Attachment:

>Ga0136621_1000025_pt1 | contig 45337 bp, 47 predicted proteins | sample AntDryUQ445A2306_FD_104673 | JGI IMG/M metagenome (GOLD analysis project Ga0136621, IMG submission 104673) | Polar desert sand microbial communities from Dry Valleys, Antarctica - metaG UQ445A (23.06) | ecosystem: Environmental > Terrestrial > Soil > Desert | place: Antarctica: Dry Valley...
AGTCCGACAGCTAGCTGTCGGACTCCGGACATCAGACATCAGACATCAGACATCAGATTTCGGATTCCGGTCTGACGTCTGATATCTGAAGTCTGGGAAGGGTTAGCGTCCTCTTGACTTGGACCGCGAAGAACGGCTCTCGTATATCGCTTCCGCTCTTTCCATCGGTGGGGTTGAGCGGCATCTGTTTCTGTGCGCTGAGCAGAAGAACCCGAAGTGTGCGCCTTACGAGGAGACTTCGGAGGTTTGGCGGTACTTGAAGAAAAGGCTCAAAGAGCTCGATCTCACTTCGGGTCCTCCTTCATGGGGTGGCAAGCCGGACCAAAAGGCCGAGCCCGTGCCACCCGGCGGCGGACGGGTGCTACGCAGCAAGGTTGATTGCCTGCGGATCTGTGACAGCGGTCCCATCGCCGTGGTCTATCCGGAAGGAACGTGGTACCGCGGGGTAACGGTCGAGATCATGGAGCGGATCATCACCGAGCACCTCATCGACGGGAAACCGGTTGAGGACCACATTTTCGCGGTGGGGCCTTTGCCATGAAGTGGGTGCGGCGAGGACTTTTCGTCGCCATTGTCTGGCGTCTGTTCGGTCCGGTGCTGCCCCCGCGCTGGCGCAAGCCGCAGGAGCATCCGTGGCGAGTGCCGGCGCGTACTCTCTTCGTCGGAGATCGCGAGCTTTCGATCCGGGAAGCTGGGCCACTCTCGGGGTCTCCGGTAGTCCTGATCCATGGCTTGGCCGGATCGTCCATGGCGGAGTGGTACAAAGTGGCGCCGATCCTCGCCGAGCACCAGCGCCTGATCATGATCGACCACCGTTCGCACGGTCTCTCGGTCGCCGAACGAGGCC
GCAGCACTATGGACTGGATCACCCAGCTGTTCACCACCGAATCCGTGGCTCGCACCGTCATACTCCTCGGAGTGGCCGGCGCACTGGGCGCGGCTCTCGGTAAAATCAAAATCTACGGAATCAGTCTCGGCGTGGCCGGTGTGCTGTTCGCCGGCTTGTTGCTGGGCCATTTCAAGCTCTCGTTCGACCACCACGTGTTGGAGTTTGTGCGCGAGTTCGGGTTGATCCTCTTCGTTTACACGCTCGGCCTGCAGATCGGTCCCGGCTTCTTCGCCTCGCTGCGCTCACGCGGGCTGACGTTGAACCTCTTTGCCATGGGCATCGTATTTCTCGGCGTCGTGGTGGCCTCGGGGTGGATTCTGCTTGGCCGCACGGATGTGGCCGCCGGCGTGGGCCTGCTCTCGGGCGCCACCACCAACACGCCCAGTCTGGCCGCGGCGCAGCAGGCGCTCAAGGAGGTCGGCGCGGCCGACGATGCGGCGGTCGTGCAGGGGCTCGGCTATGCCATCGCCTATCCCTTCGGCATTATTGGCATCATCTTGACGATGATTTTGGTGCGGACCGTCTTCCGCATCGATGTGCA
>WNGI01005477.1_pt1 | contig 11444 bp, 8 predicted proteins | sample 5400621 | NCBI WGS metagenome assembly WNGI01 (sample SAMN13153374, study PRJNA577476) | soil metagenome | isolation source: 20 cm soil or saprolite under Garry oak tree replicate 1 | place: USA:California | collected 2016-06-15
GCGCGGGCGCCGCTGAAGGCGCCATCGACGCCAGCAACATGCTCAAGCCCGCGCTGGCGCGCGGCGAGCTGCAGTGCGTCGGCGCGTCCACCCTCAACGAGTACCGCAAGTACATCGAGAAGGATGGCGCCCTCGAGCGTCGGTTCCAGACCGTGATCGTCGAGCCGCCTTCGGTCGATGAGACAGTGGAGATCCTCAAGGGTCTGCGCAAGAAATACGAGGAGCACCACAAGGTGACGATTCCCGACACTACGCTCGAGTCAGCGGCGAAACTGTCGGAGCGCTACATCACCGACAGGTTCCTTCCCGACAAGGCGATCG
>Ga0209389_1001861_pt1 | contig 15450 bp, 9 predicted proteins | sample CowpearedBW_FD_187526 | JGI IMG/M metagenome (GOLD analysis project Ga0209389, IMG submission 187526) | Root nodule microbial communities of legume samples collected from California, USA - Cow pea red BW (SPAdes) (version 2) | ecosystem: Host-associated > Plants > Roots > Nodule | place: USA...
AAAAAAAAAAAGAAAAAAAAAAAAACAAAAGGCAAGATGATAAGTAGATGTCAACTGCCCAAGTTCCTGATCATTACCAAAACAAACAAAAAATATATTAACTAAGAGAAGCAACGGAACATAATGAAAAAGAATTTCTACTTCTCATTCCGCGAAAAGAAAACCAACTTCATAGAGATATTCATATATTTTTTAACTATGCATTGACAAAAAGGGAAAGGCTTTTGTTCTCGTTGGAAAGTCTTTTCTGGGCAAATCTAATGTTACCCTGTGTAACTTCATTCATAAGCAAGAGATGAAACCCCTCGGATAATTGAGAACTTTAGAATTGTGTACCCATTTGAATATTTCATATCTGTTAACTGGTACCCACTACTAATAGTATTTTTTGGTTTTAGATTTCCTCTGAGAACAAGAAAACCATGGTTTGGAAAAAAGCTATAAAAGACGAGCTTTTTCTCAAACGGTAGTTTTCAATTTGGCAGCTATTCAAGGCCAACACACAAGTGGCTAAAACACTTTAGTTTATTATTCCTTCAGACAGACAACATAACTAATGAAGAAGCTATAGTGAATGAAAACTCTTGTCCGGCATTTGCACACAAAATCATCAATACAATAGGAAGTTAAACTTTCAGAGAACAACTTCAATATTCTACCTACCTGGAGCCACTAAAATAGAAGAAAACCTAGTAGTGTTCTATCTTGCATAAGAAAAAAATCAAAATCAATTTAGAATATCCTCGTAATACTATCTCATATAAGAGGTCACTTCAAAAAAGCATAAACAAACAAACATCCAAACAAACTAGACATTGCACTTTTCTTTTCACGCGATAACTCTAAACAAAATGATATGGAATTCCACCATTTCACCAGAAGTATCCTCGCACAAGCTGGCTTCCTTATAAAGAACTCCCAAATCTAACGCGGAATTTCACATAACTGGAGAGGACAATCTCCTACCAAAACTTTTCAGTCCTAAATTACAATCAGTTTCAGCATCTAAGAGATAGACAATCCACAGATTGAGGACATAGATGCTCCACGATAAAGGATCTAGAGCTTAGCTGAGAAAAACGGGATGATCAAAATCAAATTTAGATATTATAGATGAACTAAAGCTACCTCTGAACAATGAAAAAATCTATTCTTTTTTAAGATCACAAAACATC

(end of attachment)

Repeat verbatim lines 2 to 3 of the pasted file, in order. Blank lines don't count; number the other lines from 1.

AGTCCGACAGCTAGCTGTCGGACTCCGGACATCAGACATCAGACATCAGACATCAGATTTCGGATTCCGGTCTGACGTCTGATATCTGAAGTCTGGGAAGGGTTAGCGTCCTCTTGACTTGGACCGCGAAGAACGGCTCTCGTATATCGCTTCCGCTCTTTCCATCGGTGGGGTTGAGCGGCATCTGTTTCTGTGCGCTGAGCAGAAGAACCCGAAGTGTGCGCCTTACGAGGAGACTTCGGAGGTTTGGCGGTACTTGAAGAAAAGGCTCAAAGAGCTCGATCTCACTTCGGGTCCTCCTTCATGGGGTGGCAAGCCGGACCAAAAGGCCGAGCCCGTGCCACCCGGCGGCGGACGGGTGCTACGCAGCAAGGTTGATTGCCTGCGGATCTGTGACAGCGGTCCCATCGCCGTGGTCTATCCGGAAGGAACGTGGTACCGCGGGGTAACGGTCGAGATCATGGAGCGGATCATCACCGAGCACCTCATCGACGGGAAACCGGTTGAGGACCACATTTTCGCGGTGGGGCCTTTGCCATGAAGTGGGTGCGGCGAGGACTTTTCGTCGCCATTGTCTGGCGTCTGTTCGGTCCGGTGCTGCCCCCGCGCTGGCGCAAGCCGCAGGAGCATCCGTGGCGAGTGCCGGCGCGTACTCTCTTCGTCGGAGATCGCGAGCTTTCGATCCGGGAAGCTGGGCCACTCTCGGGGTCTCCGGTAGTCCTGATCCATGGCTTGGCCGGATCGTCCATGGCGGAGTGGTACAAAGTGGCGCCGATCCTCGCCGAGCACCAGCGCCTGATCATGATCGACCACCGTTCGCACGGTCTCTCGGTCGCCGAACGAGGCC
GCAGCACTATGGACTGGATCACCCAGCTGTTCACCACCGAATCCGTGGCTCGCACCGTCATACTCCTCGGAGTGGCCGGCGCACTGGGCGCGGCTCTCGGTAAAATCAAAATCTACGGAATCAGTCTCGGCGTGGCCGGTGTGCTGTTCGCCGGCTTGTTGCTGGGCCATTTCAAGCTCTCGTTCGACCACCACGTGTTGGAGTTTGTGCGCGAGTTCGGGTTGATCCTCTTCGTTTACACGCTCGGCCTGCAGATCGGTCCCGGCTTCTTCGCCTCGCTGCGCTCACGCGGGCTGACGTTGAACCTCTTTGCCATGGGCATCGTATTTCTCGGCGTCGTGGTGGCCTCGGGGTGGATTCTGCTTGGCCGCACGGATGTGGCCGCCGGCGTGGGCCTGCTCTCGGGCGCCACCACCAACACGCCCAGTCTGGCCGCGGCGCAGCAGGCGCTCAAGGAGGTCGGCGCGGCCGACGATGCGGCGGTCGTGCAGGGGCTCGGCTATGCCATCGCCTATCCCTTCGGCATTATTGGCATCATCTTGACGATGATTTTGGTGCGGACCGTCTTCCGCATCGATGTGCA